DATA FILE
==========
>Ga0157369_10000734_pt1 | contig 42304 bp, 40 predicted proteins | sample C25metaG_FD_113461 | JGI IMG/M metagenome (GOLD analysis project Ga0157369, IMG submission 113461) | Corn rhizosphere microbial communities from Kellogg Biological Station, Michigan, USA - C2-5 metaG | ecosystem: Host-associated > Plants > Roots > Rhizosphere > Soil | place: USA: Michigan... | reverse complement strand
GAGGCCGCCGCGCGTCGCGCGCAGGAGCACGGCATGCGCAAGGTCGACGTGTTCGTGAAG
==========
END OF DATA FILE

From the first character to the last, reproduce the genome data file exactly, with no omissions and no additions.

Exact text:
>Ga0157369_10000734_pt1 | contig 42304 bp, 40 predicted proteins | sample C25metaG_FD_113461 | JGI IMG/M metagenome (GOLD analysis project Ga0157369, IMG submission 113461) | Corn rhizosphere microbial communities from Kellogg Biological Station, Michigan, USA - C2-5 metaG | ecosystem: Host-associated > Plants > Roots > Rhizosphere > Soil | place: USA: Michigan... | reverse complement strand
GAGGCCGCCGCGCGTCGCGCGCAGGAGCACGGCATGCGCAAGGTCGACGTGTTCGTGAAG